New Jersey Budget Issues May Result in Casino Shutdown

New Jersey Budget Issues May Result in Casino Shutdown

The failure of  New Jersey lawmakers to reach a decision on the state budget is liable to lead to the closure of casinos throughout the state.

New Jersey lawmakers have until June 30 to decide on the state budget. If they fail to do so, a government shutdown will begin on the July 1. Casinos in the state would then be able to remain open for only seven days before having to close down completely until the government is back in business. State Senator Chris Brown is now asking Governor Phil Murphy to sign an executive order that would allow the casinos and racetracks of the state to remain open if a prolonged state shutdown were to take place.

Current shutdown law

Based on the laws of New Jersey, casinos and racetracks must close if a government shutdown lasts more than seven days. This type of shutdown last took place in 2006, and casinos were closed for several days. If Governor Murphy signs an executive order to designate the employees of the gaming facilities as essential employees, then the venues will not be subject to closure.

If an executive order is not signed by the governor, Senator Brown along with Senators Jim Beach and Jeff Van Drew will work on legislation to help the gaming venues remain open. On the issue, Brown said: “The 2006 shutdown of the casinos during the July 4 weekend was devastating. It’s unbelievable to me that as our gaming industry is turning the corner and improving our local economy by putting families back to work, Trenton would force the casinos to shut their doors during the busiest time of the year.”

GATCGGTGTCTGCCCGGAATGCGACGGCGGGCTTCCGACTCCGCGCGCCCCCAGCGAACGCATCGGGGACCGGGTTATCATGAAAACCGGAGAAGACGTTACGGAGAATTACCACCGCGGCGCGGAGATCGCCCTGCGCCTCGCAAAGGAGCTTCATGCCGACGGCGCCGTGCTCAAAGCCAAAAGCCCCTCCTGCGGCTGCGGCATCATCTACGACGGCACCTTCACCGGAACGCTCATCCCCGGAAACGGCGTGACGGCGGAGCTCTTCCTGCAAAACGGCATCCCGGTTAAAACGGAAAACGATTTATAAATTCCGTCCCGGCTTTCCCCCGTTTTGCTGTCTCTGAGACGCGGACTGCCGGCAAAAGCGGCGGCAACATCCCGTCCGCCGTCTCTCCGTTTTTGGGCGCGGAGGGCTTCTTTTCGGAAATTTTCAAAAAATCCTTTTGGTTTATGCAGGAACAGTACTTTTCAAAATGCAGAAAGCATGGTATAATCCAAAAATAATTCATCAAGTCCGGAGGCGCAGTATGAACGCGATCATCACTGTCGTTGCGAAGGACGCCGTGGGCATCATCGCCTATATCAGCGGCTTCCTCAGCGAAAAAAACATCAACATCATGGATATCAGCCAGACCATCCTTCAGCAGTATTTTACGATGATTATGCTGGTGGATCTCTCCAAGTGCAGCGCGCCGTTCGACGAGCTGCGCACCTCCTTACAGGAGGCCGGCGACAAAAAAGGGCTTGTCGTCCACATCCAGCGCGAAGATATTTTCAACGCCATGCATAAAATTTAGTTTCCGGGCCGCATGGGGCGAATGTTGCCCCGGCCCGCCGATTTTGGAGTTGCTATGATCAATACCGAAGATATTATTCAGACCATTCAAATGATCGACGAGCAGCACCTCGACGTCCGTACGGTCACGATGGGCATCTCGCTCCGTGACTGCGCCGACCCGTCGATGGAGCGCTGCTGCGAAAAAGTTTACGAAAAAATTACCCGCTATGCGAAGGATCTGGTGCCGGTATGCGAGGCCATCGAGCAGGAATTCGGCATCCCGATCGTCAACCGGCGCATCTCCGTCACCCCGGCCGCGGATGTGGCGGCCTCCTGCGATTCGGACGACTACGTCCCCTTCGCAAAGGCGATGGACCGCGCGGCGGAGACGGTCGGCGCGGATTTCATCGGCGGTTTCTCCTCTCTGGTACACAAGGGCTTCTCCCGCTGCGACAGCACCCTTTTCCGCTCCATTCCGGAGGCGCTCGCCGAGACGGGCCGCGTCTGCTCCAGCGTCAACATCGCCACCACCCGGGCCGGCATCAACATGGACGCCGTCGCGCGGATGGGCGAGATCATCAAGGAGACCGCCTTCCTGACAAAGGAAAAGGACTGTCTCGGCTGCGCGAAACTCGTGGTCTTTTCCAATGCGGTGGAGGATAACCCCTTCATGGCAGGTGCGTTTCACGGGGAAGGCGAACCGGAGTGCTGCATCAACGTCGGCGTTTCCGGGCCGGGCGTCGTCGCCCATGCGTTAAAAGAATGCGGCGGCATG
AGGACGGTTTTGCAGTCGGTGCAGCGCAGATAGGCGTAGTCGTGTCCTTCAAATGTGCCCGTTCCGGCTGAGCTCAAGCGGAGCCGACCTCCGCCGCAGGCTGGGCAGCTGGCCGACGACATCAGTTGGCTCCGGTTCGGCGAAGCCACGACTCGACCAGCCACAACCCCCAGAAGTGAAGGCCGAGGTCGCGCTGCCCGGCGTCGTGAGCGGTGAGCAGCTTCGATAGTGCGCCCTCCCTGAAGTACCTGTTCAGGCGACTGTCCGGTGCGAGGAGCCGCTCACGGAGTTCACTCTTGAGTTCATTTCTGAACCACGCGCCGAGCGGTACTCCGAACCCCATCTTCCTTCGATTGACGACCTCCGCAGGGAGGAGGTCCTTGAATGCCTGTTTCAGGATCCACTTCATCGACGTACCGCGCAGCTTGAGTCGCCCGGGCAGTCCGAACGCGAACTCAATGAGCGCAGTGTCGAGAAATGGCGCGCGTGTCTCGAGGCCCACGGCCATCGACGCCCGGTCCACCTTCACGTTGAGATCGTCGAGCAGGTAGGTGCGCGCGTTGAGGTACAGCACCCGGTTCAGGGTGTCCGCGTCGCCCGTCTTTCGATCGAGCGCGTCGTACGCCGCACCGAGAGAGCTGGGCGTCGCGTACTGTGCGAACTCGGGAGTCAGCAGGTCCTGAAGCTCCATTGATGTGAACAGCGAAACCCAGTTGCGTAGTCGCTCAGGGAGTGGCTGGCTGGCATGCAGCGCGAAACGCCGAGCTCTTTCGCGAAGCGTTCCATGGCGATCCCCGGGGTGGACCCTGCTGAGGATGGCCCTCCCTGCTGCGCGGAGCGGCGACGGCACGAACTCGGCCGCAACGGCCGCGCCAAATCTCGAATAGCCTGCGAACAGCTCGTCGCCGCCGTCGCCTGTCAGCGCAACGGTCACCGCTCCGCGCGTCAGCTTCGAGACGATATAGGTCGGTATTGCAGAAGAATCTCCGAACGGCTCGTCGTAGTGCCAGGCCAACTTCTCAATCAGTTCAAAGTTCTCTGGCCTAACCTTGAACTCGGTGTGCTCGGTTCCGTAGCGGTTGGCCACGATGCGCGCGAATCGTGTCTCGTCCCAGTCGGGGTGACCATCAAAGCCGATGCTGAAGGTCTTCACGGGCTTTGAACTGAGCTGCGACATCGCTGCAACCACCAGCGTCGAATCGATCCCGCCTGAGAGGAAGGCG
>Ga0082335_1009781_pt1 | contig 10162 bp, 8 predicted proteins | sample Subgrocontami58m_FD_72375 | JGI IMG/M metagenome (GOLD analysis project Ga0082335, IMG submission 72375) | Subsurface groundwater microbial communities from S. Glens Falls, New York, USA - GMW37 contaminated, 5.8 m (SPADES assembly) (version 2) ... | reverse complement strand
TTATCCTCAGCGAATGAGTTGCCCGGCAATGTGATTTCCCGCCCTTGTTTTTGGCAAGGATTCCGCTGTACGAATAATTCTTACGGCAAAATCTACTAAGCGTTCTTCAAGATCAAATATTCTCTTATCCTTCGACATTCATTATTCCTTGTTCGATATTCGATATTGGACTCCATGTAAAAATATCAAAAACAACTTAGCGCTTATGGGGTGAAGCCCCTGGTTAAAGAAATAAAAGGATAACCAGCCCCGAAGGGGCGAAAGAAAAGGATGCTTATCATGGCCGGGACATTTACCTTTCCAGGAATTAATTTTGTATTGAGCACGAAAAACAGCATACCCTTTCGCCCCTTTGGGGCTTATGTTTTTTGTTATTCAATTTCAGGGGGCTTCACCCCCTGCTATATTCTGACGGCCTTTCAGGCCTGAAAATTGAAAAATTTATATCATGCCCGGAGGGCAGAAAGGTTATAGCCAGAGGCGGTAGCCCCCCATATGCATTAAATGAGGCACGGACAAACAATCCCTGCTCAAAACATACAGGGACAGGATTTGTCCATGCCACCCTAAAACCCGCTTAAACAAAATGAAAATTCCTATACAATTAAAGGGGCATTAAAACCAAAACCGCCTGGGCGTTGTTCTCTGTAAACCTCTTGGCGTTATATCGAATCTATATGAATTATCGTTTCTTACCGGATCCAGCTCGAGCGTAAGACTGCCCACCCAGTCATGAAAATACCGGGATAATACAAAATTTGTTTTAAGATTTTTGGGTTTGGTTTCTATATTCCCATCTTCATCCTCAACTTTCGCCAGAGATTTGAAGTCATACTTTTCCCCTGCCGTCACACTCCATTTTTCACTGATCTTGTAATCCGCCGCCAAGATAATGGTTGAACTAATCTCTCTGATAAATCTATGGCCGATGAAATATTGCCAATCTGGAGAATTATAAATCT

Governor Murphy has the ability to decide what is considered essential and non-essential services for the state. Essential services remain open during a government shutdown while non-essential ones close down. If the government shutdown takes place, such areas as state-run parks, forests, camping grounds, beaches, historic sites, and recreation areas close down. The casinos and race tracks have a short window in which they can remain open, but once the seven-day time frame is passed, the casinos must close as well.

Last summer, then Governor Chris Christie shut down such services as the beaches, yet was pictured on the beach during the shutdown. This did not go over well with residents and will most likely play heavily into the decision-making of Governor Murphy. With July 4 coming up, the state will be hit hard financially if the government shutdown results in the beaches, parks, casinos, and other services shutting down for an extended time frame.

New gaming venues affected

Two new casinos are set to open on June 28: the Hard Rock Casino Atlantic City and the Ocean Resort Casino. If the shutdown were to occur, the two properties would only be open less than two weeks before being forced to shut down until the government is back in business. This could hurt the two venues as they have invested a considerable sum in the former gaming venues in order to bring some life back to Atlantic City.

Much anticipation has surrounded the opening of both casinos, and a shutdown will only disrupt potential earnings that the venues could see if they were allowed to remain open without the threat of a shutdown. The hope is that the governor will sign the executive order, and if not, hopefully, lawmakers will be able to create legislation that will see the gaming venues allowed to stay open despite the government shutdown.